Role of Temperature and Suwannee River Natural Organic Matter on Inactivation Kinetics of Rotavirus and Bacteriophage MS2 by Solar Irradiation

Ofelia C. Romero, Anthony P. Straub, Tamar Kohn, Thanh H. Nguyen

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80 Scopus citations


Although the sunlight-mediated inactivation of viruses has been recognized as an important process that controls surface water quality, the mechanisms of virus inactivation by sunlight are not yet clearly understood. We investigated the synergistic role of temperature and Suwannee River natural organic matter (SRNOM), an exogenous sensitizer, for sunlight-mediated inactivation of porcine rotavirus and MS2 bacteriophage. Upon irradiation by a full spectrum of simulated sunlight in the absence of SRNOM and in the temperature range of 14-42 °C, high inactivation rate constants, kobs, of MS2 (k obs ≤ 3.8 h-1 or 1-log10 over 0.6 h) and rotavirus (kobs ≤ 11.8 h-1 or ∼1-log10 over 0.2 h) were measured. A weak temperature (14-42 °C) dependence of kobs values was observed for both viruses irradiated by the full sunlight spectrum. Under the same irradiation condition, the presence of SRNOM reduced the inactivation of both viruses due to attenuation of lower wavelengths of the simulated sunlight. For rotavirus and MS2 solutions irradiated by only UVA and visible light in the absence of SRNOM, inactivation kinetics were slow (kobs < 0.3 h-1 or 33 °C, with low rotavirus kobs values (kobs ≈ 0.2 h-1; 1-log10 unit reduction over 12 h) for the temperature range of 14-33 °C. These kobs values increased to 0.5 h-1 at 43 °C and 1.5 h-1 (1-log10 reduction over 1.6 h) at 50 °C. While SRNOM-mediated exogenous inactivation of MS2 was triggered by singlet oxygen, the presence of hydrogen peroxide was important for rotavirus inactivation in the 40-50 °C range. © 2011 American Chemical Society.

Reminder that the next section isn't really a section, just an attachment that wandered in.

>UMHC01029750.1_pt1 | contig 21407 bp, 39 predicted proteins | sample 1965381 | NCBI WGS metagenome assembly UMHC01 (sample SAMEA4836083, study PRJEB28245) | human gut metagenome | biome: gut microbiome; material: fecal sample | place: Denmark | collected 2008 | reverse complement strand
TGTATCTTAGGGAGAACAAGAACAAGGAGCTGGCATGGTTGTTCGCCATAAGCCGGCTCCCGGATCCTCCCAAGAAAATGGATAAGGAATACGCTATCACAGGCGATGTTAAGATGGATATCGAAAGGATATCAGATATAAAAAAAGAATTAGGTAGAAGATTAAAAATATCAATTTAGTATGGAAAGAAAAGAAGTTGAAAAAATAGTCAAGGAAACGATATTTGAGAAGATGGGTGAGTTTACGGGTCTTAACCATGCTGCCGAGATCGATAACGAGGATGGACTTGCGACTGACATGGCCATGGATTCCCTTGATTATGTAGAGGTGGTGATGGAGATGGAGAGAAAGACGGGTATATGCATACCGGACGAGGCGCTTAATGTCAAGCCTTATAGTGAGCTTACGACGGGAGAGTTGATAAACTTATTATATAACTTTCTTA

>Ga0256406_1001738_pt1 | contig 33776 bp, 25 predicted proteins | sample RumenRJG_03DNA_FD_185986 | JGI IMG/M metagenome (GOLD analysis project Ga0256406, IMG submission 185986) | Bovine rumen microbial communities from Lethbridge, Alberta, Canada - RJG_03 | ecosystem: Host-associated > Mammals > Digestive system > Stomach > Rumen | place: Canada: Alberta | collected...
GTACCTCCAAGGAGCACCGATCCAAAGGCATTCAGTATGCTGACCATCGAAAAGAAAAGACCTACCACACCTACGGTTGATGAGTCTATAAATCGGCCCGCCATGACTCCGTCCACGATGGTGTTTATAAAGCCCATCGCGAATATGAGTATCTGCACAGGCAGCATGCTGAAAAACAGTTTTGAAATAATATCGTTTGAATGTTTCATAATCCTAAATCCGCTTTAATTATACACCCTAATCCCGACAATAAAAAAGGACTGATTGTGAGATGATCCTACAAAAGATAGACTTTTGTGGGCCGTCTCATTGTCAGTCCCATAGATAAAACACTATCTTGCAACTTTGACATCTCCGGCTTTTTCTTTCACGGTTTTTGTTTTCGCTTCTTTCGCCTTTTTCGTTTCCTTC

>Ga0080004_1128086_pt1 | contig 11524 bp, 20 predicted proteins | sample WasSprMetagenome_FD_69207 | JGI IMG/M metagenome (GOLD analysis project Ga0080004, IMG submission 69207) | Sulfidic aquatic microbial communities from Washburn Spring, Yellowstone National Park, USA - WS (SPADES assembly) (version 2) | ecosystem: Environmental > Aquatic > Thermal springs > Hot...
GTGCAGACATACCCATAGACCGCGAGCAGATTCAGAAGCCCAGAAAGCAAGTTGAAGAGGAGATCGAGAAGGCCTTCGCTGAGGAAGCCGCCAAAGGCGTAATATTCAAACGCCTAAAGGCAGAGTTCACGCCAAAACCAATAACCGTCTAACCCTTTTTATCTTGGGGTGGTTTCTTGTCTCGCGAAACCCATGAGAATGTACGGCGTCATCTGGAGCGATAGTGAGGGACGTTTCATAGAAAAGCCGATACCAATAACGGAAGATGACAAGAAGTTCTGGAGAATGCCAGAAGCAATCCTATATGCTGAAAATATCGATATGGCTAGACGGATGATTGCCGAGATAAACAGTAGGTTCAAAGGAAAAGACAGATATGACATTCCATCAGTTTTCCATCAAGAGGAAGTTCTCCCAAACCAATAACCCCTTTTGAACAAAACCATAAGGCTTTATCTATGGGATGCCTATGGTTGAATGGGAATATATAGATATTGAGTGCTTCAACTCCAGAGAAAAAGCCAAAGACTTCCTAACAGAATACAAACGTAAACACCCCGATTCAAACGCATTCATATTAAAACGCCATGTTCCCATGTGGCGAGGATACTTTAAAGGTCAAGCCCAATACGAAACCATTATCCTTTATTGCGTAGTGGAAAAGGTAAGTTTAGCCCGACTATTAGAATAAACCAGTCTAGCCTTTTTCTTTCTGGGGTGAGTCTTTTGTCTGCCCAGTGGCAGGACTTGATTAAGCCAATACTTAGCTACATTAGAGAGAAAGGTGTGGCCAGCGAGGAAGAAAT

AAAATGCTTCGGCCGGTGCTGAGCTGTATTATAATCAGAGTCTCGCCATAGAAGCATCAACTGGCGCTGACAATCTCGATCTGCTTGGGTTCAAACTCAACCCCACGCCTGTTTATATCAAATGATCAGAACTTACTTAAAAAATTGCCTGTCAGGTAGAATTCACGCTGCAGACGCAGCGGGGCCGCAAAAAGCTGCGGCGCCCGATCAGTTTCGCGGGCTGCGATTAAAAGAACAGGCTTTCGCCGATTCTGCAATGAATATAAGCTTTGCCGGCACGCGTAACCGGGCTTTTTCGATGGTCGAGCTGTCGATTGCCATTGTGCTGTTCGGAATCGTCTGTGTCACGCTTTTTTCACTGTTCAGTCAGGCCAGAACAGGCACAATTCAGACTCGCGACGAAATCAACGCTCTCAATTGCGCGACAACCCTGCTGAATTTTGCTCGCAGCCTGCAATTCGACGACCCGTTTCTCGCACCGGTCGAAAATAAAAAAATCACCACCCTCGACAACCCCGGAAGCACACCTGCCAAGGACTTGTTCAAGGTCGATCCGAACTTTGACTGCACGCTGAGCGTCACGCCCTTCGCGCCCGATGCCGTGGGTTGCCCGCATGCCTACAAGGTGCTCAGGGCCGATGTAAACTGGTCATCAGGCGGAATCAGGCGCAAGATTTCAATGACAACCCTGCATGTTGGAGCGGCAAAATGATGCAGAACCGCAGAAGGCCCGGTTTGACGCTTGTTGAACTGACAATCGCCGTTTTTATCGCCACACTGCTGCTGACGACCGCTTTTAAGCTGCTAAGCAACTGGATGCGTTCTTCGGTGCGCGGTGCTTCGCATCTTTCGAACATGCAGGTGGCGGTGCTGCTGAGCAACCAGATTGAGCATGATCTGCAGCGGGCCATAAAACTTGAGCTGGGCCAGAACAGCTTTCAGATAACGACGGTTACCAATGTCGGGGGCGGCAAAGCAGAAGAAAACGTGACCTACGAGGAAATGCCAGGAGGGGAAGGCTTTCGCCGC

Original languageEnglish (US)
Pages (from-to)10385-10393
Number of pages9
JournalEnvironmental Science & Technology
Issue number24
StatePublished - Dec 15 2011
Externally publishedYes

Bibliographical note

KAUST Repository Item: Exported on 2020-10-01
Acknowledgements: We acknowledge the financial support of NSF CTS-0120978 and its supplements, USDA Grant No. 2008-35102-19143, and NSF CAREER grant to T.H.N. (0954501), and NSF GRF DGE 07-15088 FLW to O.C.R. This work is partially funded by the Academic Excellence Alliance (AEA) program at King Abdullah University of Science and Technology (KAUST).
This publication acknowledges KAUST support, but has no KAUST affiliated authors.


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